Practical analysis for investment professionals
25 January 2012

Derivatives Roundup

Posted In: Derivatives

As you are aware, the derivatives markets never sleep. There is always something going on. Following a year of turmoil concerning regulation and the use/misuse of derivatives, many stories from this rapidly growing segment of the investment industry warrant your attention.

Here is what I have been watching:

  • Global exchange traded derivatives volume increased during 2011, rising 8.9%. The growth came mainly from stock index (up 14.5%) and ETF options (up 32.9%), continuing a trend from 2010. From a regional perspective, securitized derivatives listing and turnover increased 23% in the EMEA region, while falling 21% in the Americas. 
  • Controversy regarding derivatives regulation abounded as delays in Dodd-Frank were simultaneously criticized and praised by various industry groups. The proposed Volcker Rule proves size does matter as MF Global would have fallen below the regulatory threshold. This prompted regulators to consider expanding the scope of this and other provisions.
  • The growing relevance of short-term options was highlighted in a report by the Tabb Group. According to the report, 8% of U.S.-listed options trading was related to these products. Due to short-term nature of the instruments, minimizing latency is critical to success, author Andy Nybo wrote.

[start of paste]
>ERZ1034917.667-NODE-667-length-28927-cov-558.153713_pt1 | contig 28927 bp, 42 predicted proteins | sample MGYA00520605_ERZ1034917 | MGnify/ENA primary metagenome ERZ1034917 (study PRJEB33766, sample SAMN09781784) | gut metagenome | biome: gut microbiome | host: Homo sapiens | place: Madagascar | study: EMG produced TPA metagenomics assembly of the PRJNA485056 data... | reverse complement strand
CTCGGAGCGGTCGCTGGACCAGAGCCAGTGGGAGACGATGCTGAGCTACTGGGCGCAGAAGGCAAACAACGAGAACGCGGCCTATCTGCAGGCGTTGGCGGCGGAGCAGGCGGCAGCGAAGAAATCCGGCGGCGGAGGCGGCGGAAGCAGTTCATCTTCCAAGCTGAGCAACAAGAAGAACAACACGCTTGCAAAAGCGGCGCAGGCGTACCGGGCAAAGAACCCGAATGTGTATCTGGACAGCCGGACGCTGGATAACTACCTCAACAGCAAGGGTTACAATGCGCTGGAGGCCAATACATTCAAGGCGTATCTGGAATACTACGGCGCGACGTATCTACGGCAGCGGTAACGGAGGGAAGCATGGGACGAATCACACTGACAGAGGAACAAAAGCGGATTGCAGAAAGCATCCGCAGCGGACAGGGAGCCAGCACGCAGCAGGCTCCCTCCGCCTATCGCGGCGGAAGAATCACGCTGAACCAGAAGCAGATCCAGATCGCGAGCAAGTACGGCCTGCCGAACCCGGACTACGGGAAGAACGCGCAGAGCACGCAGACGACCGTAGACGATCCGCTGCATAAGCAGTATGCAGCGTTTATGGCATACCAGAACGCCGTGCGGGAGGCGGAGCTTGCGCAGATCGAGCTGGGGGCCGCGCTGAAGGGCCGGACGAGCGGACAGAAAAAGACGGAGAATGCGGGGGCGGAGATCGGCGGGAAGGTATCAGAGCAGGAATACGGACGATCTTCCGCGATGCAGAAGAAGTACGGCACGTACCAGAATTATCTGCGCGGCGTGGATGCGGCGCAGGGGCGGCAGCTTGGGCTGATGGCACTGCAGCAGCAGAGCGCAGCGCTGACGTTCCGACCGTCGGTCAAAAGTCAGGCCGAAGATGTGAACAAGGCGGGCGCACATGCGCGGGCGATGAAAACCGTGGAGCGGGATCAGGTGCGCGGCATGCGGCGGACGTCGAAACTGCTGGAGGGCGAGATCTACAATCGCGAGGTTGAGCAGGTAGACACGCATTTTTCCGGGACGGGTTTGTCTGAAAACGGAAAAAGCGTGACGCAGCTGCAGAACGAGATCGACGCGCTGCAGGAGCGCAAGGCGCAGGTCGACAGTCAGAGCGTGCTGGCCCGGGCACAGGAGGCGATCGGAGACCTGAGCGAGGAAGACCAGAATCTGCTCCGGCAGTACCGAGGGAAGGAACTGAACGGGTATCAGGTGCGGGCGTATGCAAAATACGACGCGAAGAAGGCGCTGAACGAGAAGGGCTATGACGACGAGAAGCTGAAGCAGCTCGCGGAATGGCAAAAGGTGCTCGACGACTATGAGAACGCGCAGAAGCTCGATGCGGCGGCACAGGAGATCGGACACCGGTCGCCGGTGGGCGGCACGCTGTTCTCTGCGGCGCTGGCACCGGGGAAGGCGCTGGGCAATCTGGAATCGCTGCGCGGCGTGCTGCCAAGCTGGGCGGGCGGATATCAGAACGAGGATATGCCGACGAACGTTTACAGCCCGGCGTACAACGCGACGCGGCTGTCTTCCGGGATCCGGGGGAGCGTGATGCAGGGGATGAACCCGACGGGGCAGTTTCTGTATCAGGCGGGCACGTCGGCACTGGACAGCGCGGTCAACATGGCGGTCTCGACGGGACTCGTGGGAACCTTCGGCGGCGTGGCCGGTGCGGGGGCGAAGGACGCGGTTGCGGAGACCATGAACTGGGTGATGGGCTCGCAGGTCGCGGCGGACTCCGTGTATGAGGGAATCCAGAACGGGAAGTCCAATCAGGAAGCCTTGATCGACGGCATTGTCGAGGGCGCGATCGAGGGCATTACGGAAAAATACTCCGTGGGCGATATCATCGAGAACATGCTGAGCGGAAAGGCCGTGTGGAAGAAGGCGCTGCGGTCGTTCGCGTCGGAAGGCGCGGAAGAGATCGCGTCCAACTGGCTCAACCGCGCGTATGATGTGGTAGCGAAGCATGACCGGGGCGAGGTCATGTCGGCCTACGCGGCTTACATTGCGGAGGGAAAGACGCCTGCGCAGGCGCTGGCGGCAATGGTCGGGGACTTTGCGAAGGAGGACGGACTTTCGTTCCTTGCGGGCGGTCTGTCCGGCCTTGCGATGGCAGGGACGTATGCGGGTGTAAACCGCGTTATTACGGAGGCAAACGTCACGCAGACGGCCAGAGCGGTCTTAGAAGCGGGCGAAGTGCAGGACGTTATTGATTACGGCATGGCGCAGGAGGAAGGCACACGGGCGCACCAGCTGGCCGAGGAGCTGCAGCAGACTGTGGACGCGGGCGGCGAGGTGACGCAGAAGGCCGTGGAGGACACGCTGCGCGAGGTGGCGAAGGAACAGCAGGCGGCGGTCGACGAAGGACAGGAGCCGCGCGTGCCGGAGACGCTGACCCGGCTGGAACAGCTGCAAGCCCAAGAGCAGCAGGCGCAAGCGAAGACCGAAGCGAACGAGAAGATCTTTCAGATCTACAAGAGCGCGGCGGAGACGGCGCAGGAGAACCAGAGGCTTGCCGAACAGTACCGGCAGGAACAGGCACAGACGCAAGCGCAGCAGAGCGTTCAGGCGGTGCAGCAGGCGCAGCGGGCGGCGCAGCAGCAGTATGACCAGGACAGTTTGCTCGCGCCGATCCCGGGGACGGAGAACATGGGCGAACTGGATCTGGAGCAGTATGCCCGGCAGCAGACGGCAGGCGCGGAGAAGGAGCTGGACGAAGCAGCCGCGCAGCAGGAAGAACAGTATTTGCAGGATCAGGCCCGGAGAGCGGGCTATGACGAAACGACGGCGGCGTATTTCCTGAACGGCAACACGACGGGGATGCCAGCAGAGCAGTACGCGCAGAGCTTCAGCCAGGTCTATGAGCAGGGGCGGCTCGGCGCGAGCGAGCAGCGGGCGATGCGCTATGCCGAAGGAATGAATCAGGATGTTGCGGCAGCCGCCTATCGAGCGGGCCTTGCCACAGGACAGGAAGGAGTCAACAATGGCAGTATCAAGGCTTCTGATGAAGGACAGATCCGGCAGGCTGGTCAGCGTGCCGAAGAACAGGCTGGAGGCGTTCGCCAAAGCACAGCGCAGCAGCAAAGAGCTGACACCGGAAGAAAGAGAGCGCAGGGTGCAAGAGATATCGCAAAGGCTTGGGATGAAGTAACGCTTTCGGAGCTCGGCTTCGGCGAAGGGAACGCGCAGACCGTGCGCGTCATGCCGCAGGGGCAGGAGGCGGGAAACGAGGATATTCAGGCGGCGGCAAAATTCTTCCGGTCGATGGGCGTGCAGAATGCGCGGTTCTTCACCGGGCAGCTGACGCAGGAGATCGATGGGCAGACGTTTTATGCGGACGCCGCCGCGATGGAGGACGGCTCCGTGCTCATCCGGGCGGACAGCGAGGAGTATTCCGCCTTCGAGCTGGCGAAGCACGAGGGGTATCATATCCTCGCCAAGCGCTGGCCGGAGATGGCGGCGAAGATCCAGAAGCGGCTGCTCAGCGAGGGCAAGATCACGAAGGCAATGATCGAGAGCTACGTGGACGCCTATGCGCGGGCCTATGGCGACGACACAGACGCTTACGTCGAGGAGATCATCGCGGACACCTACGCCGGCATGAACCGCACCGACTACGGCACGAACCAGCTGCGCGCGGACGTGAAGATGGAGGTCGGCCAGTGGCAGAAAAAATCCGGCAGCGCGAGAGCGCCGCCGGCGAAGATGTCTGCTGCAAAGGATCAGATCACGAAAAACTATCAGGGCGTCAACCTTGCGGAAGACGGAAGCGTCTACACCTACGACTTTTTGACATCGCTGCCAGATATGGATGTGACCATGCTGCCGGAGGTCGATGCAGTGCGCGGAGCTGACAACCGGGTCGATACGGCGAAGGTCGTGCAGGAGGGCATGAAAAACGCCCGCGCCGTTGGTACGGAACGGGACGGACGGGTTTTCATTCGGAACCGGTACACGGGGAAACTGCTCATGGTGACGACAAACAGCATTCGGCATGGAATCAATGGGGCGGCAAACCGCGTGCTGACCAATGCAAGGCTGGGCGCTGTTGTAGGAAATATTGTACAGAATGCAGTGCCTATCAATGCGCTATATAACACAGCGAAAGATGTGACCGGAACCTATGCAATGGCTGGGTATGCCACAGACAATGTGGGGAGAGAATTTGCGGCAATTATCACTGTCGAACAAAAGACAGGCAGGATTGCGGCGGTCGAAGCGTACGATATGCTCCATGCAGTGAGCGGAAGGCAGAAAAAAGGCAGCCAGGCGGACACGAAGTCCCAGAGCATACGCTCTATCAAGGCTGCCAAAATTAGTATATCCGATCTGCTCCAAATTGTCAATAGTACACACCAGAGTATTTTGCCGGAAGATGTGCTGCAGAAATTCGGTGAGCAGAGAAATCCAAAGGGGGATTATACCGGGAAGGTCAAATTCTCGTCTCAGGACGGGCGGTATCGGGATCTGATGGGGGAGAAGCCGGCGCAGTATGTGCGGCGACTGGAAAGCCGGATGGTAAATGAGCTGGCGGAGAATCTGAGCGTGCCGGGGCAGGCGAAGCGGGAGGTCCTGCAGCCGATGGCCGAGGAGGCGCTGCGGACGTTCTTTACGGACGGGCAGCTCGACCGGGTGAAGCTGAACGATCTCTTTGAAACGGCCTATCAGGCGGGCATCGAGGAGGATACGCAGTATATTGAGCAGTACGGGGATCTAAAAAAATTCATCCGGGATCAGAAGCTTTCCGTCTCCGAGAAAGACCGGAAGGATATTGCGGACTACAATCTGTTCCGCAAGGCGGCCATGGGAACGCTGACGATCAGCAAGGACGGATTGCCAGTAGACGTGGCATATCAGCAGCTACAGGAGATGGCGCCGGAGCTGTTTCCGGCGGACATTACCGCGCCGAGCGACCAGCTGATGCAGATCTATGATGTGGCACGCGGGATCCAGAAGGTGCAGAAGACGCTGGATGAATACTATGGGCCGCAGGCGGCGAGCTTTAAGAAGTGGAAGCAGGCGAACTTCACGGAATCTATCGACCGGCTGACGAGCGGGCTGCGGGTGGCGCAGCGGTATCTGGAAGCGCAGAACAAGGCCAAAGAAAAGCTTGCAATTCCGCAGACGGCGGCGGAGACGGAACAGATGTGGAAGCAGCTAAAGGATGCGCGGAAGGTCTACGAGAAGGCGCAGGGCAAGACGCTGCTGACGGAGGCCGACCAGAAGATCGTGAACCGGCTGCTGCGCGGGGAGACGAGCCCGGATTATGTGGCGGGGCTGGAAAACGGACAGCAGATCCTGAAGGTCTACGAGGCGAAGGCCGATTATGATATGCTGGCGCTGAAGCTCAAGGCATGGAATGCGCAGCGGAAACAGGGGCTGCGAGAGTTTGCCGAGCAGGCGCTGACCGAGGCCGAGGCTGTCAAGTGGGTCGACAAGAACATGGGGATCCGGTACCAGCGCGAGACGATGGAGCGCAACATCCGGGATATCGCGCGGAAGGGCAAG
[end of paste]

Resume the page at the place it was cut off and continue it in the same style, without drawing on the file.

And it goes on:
• The volatility complex at the CBOE was recently expanded as the exchange added a volatility index on emerging markets, VXEEM, to its stable of indexes that measure levels of implied volatility (the VIX, VXN, and others). Volatility options and futures are fascinating products due to the unique hedging opportunities that result from volatility’s negative correlation to stock prices. With the addition of futures and options on the VXEEM, investors can develop volatility-based strategies on an emerging market index as well as on the S&P 500 (VIX) and NASDAQ 100 (VXN).
  • Sub-pennies from heaven may be falling soon if NYSE Euronext has its way. Proponents and opponents are vocal on allowing quoting of equity prices in sub-penny increments. (Will derivatives soon follow?) I have strong opinions of my own. See what they are in a future blog.

For more news and trends, visit the Derivatives Community of Practice.

About the Author(s)
Bud Haslett, CFA

Bud Haslett, CFA, is executive director of the Research Foundation of CFA Institute and head of risk management and derivatives. Previously, he served as director of option analytics at Miller Tabak + Co., LLC, and as CEO of Miller Tabak Capital Management. Haslett also spent two decades on the options trading floor, where he managed portfolios of stocks and options. He also served as a board member of the New York Society of Security Analysts, chairman of the Board of Regents for the Financial Analysts Seminar, and president of the CFA Society of Philadelphia. Haslett was an active volunteer for CFA Institute, having served in a variety of capacities, including as a CFA exam grader and member of the Council of Examiners. He has also taught coursework on options at New York University, Johns Hopkins University, and Rutgers. Haslett is the founding chairman of the derivatives committee for the New York Society of Security Analysts and is a member of the Institutional Investor Advisory Committee for the Chicago Board Options Exchange. He has conducted option presentations and workshops at more than 50 CFA Institute societies. Haslett holds master’s degrees from the University of Pennsylvania and Drexel University, and he has earned the Financial Risk Manager designation. Topical Expertise: Derivatives · Risk Management

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